Russia’s President Vladimir Putin observes before the Victory Day military parade on Red Square marking the 75th anniversary of victory in World War II June 24, 2020 in Moscow, Russia.
Russia celebrates its annual Victory Day parade in Moscow on Wednesday, commemorating the 75th anniversary of Nazi Germany’s capitulation in World War II.
In addition to a national day of celebration, the parade allows Russia to showcase the reach of its personnel and military equipment to the world. However, more than that, the event is seen as a way for President Vladimir Putin to cement Russian patriotism and its power base.
This year’s parade comes during an unprecedented global health crisis, and the event had to be rescheduled from its original date, May 9, to June 24.
However, preparations for the parade have been taking place in Moscow and the Russian Defense Ministry confirms that more than 13,000 military personnel are participating in the parade which will include 216 units of military equipment (ranging from tanks to armored vehicles and rocket launchers) and a flying pass with 75 military aircraft, including fighter jets and helicopters.
Russia’s political analyst Anton Barbashin told CNBC why the Victory Day parade is so important to the Kremlin.
“Victory over Nazi Germany is by far the largest and most significant historical event for contemporary Russia. For the Kremlin it is the most effective way of uniting various peoples of Russia, it is used to legitimize the foreign policy aspirations of the Kremlin and generally (the) Russian attitude towards great power status. In the last decade, its importance only increased as the Kremlin has increasingly monopolized its legacy, “he told CNBC on Tuesday.
A Mil Mi-8 helicopter flies over Moscow during the dress rehearsal of the Victory Day air show marking the 75th anniversary of victory over Nazi Germany in World War II.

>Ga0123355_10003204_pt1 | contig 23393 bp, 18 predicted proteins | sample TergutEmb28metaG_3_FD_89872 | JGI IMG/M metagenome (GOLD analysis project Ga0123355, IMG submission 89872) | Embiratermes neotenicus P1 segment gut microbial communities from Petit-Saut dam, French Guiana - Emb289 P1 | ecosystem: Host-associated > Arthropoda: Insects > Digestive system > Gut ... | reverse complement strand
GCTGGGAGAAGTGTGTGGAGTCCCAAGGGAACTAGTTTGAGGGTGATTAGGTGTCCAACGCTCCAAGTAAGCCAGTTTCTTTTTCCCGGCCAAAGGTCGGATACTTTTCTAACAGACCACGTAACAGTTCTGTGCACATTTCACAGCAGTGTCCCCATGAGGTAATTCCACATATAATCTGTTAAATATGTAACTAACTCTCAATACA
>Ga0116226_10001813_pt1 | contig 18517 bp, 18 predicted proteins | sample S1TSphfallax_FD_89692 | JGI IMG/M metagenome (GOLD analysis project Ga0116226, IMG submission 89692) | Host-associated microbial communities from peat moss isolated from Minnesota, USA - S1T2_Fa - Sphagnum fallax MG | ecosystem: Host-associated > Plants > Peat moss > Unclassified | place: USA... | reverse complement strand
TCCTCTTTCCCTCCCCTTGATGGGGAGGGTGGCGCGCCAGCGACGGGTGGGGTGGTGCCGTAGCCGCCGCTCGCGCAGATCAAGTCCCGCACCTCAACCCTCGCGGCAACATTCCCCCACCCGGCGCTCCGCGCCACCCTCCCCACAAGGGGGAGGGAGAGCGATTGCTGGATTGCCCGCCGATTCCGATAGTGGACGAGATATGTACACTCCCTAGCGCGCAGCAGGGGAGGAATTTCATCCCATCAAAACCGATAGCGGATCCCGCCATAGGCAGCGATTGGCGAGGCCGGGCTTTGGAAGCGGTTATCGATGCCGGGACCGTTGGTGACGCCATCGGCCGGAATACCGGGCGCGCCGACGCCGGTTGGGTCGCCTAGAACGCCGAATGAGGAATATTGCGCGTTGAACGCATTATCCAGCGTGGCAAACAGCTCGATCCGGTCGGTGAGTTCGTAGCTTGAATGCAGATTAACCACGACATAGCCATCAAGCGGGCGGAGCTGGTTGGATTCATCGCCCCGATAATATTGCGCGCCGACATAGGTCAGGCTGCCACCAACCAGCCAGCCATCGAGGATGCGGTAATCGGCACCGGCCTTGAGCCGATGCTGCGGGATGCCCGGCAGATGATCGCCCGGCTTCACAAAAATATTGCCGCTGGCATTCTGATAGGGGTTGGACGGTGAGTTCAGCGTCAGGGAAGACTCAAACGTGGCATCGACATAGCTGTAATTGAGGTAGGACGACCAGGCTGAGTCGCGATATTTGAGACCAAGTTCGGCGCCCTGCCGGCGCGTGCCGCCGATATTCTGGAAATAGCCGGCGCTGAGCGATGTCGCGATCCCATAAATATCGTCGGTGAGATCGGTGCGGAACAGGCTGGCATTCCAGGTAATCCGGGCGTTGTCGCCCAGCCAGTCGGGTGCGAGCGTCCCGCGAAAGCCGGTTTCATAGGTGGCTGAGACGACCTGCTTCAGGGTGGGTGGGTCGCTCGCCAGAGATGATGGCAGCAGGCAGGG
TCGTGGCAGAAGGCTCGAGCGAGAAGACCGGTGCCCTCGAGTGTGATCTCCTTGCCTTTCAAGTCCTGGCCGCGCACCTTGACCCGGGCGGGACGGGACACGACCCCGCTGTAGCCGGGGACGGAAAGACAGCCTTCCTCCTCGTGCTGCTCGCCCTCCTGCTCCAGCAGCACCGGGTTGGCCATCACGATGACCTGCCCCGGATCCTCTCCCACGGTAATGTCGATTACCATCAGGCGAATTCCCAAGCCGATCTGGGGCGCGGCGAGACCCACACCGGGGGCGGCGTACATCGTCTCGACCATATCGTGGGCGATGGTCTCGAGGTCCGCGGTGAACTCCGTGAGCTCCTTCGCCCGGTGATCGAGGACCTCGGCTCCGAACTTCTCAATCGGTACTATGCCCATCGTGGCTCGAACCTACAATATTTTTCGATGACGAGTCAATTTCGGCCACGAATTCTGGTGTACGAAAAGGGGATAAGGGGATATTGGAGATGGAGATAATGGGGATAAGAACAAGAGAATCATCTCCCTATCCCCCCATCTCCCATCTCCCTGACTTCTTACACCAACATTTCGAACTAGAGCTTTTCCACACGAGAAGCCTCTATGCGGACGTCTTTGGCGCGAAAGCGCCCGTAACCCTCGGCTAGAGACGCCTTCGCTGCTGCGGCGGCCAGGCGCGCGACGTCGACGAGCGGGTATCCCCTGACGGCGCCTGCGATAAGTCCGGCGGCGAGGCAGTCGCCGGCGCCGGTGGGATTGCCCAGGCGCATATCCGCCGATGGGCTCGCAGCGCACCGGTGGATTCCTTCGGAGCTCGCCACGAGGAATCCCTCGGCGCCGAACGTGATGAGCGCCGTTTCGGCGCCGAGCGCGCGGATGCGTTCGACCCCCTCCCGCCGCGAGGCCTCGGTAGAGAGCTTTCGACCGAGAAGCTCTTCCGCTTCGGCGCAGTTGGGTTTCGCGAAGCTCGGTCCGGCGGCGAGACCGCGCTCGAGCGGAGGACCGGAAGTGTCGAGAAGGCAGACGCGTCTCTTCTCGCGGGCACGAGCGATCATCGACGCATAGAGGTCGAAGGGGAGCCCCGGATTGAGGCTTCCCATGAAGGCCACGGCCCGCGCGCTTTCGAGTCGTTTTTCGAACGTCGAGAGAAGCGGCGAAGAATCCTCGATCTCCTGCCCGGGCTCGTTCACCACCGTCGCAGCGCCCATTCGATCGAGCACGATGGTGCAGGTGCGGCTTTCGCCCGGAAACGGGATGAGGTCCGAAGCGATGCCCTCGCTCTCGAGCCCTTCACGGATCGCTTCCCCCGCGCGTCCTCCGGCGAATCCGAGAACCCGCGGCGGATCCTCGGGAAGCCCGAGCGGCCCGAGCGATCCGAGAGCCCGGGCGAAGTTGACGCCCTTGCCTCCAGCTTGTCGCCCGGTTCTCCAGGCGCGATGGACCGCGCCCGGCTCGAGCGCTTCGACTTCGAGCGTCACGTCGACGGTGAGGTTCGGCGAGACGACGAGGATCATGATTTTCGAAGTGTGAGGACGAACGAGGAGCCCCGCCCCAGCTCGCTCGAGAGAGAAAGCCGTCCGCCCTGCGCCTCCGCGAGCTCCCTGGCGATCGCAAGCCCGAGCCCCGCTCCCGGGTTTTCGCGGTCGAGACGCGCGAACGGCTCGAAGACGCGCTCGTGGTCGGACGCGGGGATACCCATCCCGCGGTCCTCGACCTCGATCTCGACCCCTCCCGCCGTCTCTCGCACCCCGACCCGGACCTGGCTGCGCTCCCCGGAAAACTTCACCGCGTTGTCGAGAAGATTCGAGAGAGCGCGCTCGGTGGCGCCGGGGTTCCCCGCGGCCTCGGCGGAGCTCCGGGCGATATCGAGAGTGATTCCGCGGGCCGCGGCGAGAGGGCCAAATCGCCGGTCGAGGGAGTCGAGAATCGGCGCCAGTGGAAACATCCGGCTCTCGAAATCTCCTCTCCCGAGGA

This year’s parade originally would have come after a national referendum that would have given the public a voice (apparently) about the changes to the Russian constitution. This would allow, among other things, Putin the freedom to run for new terms, possibly until 2036, when his current term ends in 2024. However, like the parade, the public vote was postponed and will now take place on July 1 )
Barbashin noted that the June 24 parade “was supposed to be the grand finale of Putin’s own” victory year “.
“The original Victory Day was supposed to be a kind of celebration with a large number of foreign leaders coming to Moscow, symbolically accepting the new Russian constitution,” he said.
Parade formations before the Victory Day military parade on Red Square marking the 75th anniversary of victory in World War II June 24, 2020 in Moscow, Russia.
The public vote on the constitutional amendments has been dismissed by political experts such as Barbashin, who said that since the new constitution had already been effectively agreed by the Russian Parliament, the public vote was a purely “symbolic” approval of the prolonged Putin government that should legitimize the new government of Russia. ” constitution for national and international audiences “.
Still, the parade is seen as a way to increase sentiment of national pride and public support for Putin ahead of the vote, particularly at a time when his popularity ratings have declined due to the government’s handling of the coronavirus crisis. .